CASE I: Export to backup data every day for small and medium databases
It is always good to have an export backup of data taken every night along with your other backups (cold / hot backups). From export backups, it is easier to restore a table or a couple of tables to the point when the export was taken. Also export helps to check data block corruption. Unix provides a utility called 'compress' to compress the size of the export dump file. If you are short on disk space, you might consider writing the export dump file compressed using a UNIX pipe. The following scripts will show how to accomplish this.
Script to export data to a compressed file:
Script to import data from a compressed export file:
where import.par and export.par have the parameters to be considered for the import and export respectively. For example, if you are doing full exports, the export.par file could be
To import one table from the above export file, the import.par file could be
CASE II: Export / Import to reduce fragmentation of table
Though experts say, it does not affect the performance to have many extents for a table or index, it still is better to reorganize tables and indexes if they have too many extents. For reorganizing the index, you can use the command "ALTER INDEX ... REBUILD TABLESPACE ... STORAGE (...);" To reorganize the table, you can export the table data, drop the table, recreate the table with new storage parameters and import data. Well, this is always not very easy to drop and recreate the table, if the table has lot of child tables (foreign key relationship to this table). To drop the parent table, you need to drop all the foreign key constraints first. So you need to save the script for re-creating all constraints. Also when you drop a table, all the privileges on that table to different roles/users also lost. I prefer not to drop the table, but to truncate the table after disabling the foreign keys and triggers on the table. So you have an INITIAL extent which you cannot make it bigger, but you can alter the table to have a larger NEXT extent value and do the import. The following script will disable all foreign keys from the table.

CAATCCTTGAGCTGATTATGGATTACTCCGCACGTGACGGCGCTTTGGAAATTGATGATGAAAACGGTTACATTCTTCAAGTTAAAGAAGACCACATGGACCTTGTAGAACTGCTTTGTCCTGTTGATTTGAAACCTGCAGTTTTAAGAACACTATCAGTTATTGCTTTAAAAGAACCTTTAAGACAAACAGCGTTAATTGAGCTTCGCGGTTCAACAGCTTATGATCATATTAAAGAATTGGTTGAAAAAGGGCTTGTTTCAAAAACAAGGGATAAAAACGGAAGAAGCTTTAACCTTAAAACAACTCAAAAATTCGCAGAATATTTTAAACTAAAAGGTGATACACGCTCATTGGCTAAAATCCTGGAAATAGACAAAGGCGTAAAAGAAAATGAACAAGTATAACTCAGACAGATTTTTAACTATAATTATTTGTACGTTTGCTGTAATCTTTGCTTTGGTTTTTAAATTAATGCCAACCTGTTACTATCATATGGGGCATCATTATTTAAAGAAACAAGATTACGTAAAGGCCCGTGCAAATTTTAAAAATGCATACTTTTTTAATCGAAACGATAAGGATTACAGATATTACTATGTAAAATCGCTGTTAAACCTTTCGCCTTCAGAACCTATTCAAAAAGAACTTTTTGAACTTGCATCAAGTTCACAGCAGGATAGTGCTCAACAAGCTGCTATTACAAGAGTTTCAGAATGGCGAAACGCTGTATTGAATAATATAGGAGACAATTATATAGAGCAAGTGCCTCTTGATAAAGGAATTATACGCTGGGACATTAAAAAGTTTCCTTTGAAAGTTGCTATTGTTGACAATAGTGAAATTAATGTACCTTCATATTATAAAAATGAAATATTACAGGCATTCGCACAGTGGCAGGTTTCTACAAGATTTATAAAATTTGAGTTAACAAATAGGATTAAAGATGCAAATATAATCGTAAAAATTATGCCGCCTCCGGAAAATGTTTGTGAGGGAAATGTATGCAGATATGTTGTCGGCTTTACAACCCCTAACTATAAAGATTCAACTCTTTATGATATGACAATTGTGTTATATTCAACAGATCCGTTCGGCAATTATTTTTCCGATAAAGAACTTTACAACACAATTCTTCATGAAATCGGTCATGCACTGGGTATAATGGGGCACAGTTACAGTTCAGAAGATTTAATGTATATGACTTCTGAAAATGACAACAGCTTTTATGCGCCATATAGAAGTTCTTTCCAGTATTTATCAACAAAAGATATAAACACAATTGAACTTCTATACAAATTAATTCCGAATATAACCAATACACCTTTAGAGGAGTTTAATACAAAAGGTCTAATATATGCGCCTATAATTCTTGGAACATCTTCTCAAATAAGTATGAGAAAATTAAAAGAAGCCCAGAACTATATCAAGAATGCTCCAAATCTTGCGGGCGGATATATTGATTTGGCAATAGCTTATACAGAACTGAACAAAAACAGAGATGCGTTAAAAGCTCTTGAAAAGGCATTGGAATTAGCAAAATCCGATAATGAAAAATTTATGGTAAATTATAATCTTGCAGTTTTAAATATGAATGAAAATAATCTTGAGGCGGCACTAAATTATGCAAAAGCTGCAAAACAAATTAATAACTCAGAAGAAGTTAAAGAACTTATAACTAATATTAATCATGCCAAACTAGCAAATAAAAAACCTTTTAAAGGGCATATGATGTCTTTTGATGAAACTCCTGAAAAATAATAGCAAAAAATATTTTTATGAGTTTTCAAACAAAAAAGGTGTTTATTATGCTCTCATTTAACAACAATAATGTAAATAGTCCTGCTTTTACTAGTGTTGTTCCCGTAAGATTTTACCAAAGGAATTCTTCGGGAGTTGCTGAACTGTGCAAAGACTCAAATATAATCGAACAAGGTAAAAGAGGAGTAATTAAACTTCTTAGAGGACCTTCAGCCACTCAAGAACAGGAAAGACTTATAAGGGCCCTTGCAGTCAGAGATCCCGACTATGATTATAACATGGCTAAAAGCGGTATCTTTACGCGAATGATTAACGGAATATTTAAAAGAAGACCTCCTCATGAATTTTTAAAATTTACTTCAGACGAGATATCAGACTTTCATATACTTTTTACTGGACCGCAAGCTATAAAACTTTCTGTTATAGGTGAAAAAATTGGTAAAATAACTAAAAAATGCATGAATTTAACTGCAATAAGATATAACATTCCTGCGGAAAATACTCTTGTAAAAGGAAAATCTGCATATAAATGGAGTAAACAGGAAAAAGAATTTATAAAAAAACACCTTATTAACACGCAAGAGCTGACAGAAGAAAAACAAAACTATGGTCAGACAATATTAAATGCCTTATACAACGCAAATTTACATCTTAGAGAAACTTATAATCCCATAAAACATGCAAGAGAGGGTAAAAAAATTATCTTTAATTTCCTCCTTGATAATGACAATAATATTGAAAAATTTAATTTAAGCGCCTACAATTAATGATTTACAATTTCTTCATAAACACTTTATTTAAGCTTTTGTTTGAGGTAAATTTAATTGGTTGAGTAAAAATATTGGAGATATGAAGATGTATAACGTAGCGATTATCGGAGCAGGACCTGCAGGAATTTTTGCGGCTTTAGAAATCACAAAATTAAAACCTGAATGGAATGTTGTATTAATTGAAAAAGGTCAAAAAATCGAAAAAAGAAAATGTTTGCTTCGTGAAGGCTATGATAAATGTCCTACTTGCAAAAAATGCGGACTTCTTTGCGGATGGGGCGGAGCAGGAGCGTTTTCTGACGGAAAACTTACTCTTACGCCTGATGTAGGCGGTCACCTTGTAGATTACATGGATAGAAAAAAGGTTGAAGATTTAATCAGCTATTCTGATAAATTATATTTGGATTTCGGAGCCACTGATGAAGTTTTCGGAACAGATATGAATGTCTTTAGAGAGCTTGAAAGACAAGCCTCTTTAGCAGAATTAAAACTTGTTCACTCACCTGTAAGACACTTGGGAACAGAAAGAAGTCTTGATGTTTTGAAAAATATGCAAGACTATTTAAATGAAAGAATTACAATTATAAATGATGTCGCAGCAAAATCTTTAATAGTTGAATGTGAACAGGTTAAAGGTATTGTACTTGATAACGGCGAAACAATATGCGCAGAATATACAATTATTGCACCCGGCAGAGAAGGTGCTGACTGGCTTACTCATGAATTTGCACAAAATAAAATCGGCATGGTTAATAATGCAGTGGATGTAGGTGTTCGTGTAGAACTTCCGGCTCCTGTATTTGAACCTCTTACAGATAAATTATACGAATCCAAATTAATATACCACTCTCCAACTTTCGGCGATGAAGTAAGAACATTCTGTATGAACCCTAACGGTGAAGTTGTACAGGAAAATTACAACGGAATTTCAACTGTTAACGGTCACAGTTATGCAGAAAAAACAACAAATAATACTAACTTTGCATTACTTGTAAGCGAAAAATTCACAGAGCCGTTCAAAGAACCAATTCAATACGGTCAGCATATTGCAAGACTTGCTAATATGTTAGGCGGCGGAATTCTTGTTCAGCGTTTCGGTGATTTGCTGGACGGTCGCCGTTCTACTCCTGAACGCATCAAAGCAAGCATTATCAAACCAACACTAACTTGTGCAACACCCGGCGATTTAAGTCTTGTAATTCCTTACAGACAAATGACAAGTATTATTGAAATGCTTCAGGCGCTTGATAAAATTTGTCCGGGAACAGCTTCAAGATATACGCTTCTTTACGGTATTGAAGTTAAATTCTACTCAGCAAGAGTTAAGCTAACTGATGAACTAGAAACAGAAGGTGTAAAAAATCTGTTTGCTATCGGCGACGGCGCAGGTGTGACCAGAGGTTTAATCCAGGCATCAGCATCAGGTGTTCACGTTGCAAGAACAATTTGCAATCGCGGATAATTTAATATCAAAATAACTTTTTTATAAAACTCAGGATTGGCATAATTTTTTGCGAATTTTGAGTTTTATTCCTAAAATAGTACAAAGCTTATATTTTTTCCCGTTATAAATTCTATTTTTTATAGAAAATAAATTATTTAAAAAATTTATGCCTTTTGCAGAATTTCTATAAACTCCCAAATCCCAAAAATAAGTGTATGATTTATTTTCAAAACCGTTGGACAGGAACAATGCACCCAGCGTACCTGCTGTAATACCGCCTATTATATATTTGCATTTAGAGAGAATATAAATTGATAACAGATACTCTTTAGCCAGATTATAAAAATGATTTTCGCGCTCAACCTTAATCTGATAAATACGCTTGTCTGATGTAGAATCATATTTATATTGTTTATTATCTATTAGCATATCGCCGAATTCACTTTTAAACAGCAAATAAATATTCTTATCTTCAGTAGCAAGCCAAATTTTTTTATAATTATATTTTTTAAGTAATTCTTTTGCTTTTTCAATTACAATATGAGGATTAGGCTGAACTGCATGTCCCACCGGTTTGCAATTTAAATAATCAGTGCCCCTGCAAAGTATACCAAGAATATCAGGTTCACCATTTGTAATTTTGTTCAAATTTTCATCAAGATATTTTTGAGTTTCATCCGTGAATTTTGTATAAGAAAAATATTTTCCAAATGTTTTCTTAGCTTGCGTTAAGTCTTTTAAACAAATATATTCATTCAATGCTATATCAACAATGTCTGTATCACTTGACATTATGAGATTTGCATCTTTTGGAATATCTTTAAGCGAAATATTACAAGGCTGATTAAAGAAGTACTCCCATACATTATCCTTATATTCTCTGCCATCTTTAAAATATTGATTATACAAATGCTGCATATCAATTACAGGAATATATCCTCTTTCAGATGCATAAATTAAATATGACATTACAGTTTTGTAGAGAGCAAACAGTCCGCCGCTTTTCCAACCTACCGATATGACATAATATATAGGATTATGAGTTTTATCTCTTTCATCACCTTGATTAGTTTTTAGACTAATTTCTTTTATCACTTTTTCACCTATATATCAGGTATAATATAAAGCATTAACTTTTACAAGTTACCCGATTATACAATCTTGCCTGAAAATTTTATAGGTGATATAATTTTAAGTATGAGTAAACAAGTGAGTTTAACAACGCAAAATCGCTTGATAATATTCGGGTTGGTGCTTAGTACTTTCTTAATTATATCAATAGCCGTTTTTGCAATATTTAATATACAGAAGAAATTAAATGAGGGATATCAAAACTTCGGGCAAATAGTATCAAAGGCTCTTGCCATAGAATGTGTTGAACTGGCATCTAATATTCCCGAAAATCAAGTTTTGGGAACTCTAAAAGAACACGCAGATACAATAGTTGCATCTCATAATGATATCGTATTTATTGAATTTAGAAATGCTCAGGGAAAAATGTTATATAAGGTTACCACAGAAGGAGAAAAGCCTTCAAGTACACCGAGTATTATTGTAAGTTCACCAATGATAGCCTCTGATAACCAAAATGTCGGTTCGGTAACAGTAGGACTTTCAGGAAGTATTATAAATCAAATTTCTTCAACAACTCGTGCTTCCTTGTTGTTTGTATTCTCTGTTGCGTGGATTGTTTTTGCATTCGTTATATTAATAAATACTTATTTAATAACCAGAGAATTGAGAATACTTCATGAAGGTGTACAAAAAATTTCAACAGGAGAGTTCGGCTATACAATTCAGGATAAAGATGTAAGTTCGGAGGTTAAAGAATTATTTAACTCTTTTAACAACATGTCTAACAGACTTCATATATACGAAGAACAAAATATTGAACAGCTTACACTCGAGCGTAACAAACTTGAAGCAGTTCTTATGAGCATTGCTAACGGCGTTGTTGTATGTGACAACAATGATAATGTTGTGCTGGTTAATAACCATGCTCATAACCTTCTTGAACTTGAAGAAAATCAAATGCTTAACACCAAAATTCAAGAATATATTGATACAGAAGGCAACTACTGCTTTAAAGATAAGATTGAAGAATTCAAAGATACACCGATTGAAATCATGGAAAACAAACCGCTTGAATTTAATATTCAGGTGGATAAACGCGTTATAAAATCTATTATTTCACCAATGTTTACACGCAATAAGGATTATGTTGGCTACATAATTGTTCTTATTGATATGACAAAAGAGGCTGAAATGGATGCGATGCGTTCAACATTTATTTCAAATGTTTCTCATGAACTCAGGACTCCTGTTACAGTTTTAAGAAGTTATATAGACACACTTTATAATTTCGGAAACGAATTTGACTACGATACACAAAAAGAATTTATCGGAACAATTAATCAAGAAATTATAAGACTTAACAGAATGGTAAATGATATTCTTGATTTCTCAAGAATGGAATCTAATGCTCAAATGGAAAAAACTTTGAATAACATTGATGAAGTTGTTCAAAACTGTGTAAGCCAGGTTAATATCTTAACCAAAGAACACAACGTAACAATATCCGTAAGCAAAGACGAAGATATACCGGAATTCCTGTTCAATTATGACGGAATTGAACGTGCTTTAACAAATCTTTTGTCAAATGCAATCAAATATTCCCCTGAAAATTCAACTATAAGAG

set feedback off verify off echo off lines 200 trims on pages 0
To disable the triggers, do
ALTER TABLE tablename DISABLE ALL TRIGGERS;
set pages 0 feedback off echo off lines 132
Case III: Import to recover data
If your users have messed up some data, or deleted some data accidentally, you can recover that from an export file, if you have one. To do so, you can truncate the table, disable foreign keys (child tables), disable triggers and import the data. The above scripts can be used here also. The import parameter file could be (here we import just the data, no indexes, grants...)
Case IV: Export / Import to move data between databases
You can also move data between one database to another or one machine to another using export and import. The export/import can be database level, user level or table level. To speed up exports use DIRECT=Y. To import data from an export file taken using DIRECT=Y, the database character set should be the same.
In Oracle, there is neat feature in EXP/IMP to show the progress of export/import - FEEDBACK=nn; where nn is the number of rows. A dot (.) will be displayed on the screen for each nn rows exported/imported.